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    Ryder Cup injury

    ‘Explosion of the Eyeball’: Ryder Cup Viewer Blinded by Flying Golf Ball (VIDEO)

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    A woman was left permanently blind in her right eye after being hit by a golf ball at the Ryder Cup at Le Golf National near Paris last week.

    According to reports, 49-year-old Corine Remande's eyeball "exploded" after US golfer Brooks Koepka careened a tee shot into a crowd of spectators lining the sixth hole Friday, the first day of the team competition between the US and Europe.

    ​Remande, who traveled from Egypt for the tournament, was treated by first responders and rushed to a local hospital. She was later transferred to the Croix-Rousse hospital in Lyon.

    "It happened so fast, I didn't feel any pain when I was hit," Remande recently told AFP. "I didn't feel like the ball had struck my eye, and then I felt the blood start to pour. The scan on Friday confirmed a fracture of the right eye socket and an explosion of the eyeball."

    Remande is considering legal action, claiming that there were no warning shouts by organizers that the ball was flying towards the crowd. The European Tour, the co-organizer of the event, is currently investigating the incident.

    "It is distressing to hear that someone might suffer long-term consequences from a ball strike," a Ryder Cup spokesperson told the New York Post Tuesday, adding that warning shouts were in fact made.

    ​"Ball strikes are an occasional hazard for spectators, but this kind of incident is extremely rare. We can confirm that ‘fore' was shouted several times but also appreciate how hard it can be to know when and where every ball is struck if you are in the crowd. We are hugely sympathetic and will do everything we can to support the spectator, insofar as that is possible under very difficult circumstances," the spokesperson added.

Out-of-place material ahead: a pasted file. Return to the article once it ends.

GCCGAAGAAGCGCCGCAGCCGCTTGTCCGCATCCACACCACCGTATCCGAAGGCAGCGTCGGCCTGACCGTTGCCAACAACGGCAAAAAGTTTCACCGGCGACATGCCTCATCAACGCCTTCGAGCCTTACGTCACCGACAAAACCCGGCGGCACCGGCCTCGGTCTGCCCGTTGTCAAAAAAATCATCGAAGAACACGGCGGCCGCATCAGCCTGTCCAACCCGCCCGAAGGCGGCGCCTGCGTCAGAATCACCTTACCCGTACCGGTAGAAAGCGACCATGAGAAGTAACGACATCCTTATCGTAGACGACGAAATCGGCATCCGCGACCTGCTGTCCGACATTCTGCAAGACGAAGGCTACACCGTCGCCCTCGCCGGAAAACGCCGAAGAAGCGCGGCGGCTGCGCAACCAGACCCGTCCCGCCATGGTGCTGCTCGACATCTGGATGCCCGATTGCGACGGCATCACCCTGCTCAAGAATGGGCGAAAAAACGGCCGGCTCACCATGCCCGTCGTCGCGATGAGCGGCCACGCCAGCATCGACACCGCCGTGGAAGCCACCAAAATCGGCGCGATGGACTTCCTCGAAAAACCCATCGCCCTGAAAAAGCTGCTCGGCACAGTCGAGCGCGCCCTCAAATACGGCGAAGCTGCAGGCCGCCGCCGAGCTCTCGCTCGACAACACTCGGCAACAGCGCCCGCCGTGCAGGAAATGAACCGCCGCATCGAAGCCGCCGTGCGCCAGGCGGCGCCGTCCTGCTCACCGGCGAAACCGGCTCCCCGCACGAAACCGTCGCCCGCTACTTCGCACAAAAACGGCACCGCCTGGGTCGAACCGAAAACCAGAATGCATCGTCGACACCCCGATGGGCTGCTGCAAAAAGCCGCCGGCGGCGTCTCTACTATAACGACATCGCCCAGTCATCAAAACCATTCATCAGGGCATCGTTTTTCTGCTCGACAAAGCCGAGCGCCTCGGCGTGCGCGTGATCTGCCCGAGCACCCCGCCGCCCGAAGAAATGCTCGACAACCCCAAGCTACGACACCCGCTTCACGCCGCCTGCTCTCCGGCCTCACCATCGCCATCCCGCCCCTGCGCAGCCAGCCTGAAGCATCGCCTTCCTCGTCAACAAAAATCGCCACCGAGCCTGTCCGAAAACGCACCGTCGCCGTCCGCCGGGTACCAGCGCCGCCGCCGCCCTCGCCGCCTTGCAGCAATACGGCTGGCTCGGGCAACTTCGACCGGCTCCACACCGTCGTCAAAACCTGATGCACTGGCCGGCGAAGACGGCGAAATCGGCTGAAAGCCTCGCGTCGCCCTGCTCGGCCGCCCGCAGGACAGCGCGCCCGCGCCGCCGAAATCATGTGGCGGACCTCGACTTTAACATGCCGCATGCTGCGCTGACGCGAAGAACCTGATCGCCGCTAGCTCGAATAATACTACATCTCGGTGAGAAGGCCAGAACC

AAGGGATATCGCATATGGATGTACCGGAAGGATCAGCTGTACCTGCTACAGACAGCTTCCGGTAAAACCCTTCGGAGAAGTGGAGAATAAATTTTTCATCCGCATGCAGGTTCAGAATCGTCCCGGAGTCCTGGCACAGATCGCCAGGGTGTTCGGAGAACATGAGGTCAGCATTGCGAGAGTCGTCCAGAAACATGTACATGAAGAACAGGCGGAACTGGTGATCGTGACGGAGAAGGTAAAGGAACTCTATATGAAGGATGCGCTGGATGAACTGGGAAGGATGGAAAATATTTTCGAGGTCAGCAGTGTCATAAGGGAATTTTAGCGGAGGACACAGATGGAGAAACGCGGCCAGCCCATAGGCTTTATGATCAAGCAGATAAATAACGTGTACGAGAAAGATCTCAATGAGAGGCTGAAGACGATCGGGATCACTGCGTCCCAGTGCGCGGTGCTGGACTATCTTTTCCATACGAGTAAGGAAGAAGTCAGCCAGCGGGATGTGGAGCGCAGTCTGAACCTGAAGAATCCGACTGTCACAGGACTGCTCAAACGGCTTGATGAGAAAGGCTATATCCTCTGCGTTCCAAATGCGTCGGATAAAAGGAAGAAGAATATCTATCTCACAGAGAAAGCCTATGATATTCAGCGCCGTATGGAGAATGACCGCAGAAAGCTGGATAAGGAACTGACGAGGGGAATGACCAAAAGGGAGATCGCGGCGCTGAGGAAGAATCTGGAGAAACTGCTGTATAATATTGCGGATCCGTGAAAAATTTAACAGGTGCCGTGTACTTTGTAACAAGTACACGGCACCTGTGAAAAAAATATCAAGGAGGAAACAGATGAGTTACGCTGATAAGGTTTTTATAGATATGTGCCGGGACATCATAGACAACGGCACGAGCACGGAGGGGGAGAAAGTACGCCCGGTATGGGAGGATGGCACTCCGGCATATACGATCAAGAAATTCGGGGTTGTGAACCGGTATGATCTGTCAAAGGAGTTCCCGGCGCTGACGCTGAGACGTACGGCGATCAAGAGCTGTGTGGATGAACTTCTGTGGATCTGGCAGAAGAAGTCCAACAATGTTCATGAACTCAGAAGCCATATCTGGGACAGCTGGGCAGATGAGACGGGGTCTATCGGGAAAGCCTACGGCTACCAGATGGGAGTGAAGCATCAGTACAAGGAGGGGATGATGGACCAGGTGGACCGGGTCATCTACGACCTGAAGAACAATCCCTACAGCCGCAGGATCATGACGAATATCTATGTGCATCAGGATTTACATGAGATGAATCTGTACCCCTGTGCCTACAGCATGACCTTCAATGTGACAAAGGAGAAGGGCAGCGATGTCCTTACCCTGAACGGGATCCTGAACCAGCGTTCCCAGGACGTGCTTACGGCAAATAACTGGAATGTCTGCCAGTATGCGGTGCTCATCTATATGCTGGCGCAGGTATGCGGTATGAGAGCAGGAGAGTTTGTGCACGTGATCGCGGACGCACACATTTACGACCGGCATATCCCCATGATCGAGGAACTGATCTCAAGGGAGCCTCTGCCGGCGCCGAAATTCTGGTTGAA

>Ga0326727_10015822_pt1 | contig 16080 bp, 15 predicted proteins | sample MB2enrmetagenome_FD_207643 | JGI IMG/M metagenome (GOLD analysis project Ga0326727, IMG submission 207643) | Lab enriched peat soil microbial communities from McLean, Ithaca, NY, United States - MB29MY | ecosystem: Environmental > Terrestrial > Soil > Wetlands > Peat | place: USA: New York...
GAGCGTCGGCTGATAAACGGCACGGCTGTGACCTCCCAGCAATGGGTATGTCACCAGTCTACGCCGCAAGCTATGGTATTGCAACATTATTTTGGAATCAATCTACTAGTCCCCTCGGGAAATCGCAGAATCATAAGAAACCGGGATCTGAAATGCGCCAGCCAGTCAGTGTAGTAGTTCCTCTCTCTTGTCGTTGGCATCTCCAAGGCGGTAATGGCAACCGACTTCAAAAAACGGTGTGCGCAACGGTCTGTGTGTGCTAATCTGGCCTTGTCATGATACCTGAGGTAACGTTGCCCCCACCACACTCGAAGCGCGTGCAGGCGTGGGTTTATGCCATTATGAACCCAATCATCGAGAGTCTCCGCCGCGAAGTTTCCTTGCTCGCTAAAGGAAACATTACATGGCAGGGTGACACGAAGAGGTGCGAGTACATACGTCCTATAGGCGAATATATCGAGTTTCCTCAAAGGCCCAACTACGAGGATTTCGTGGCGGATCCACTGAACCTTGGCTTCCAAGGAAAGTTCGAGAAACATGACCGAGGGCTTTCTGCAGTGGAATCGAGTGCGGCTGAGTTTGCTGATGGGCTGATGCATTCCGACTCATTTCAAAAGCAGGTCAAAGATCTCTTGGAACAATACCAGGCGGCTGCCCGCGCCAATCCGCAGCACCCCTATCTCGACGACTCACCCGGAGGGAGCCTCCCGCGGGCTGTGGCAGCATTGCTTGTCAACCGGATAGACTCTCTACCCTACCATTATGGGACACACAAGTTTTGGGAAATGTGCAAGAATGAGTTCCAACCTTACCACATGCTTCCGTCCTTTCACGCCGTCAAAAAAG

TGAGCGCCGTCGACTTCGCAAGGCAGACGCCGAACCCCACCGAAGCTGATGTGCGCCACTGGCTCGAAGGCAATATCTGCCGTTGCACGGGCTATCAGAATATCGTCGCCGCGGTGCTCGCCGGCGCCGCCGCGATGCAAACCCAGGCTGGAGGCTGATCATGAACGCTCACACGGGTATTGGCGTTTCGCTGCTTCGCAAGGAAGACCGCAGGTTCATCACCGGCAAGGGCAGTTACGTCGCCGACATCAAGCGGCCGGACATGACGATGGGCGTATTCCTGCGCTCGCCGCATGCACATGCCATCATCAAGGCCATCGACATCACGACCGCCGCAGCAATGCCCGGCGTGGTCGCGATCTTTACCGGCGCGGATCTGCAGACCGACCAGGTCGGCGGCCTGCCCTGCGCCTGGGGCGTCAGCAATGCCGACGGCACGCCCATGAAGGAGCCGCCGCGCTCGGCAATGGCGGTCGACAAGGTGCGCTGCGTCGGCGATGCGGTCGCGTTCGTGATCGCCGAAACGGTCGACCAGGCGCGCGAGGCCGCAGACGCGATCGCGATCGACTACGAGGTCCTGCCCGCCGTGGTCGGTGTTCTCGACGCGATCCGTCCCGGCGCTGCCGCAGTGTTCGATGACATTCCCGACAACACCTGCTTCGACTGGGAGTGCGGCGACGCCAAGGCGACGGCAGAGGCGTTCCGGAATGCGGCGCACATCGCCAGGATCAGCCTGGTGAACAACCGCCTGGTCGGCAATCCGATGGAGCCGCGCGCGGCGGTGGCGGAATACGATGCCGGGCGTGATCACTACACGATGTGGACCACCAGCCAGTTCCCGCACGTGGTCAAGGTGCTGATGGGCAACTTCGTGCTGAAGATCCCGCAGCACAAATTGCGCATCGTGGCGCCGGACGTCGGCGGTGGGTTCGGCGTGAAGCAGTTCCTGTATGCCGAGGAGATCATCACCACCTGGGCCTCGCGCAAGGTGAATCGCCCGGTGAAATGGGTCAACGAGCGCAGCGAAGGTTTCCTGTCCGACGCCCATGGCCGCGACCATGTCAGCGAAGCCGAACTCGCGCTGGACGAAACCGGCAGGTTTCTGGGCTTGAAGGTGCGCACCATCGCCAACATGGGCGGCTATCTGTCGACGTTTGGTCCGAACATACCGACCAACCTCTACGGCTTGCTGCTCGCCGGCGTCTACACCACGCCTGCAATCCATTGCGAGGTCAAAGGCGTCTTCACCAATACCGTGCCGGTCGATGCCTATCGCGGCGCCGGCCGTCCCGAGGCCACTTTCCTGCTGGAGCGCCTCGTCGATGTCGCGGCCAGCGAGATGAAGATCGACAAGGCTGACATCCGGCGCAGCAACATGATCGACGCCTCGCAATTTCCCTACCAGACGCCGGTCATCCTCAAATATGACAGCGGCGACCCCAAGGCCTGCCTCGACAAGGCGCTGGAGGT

According to reports, 28-year-old Koepka rushed to Remande's aid after the incident, apologizing to the fan and signing a glove for her.

    "You don't want to hit anybody in the face, especially not a woman, and it's not a good feeling," Koepka said after the tournament, the New York Post reported Tuesday.

    "It doesn't feel good. You feel terrible for them. You know exactly how they are feeling, especially when you've got to go over to apologize because they are in pain, usually bleeding, and then to hit her in the face is not — you don't want to hit anyone in the face, especially not a woman. I just wanted to get out of there," Koepka added.

    Europe went on to beat the USA 17.5 to 10.5 by the end of the tournament Sunday.

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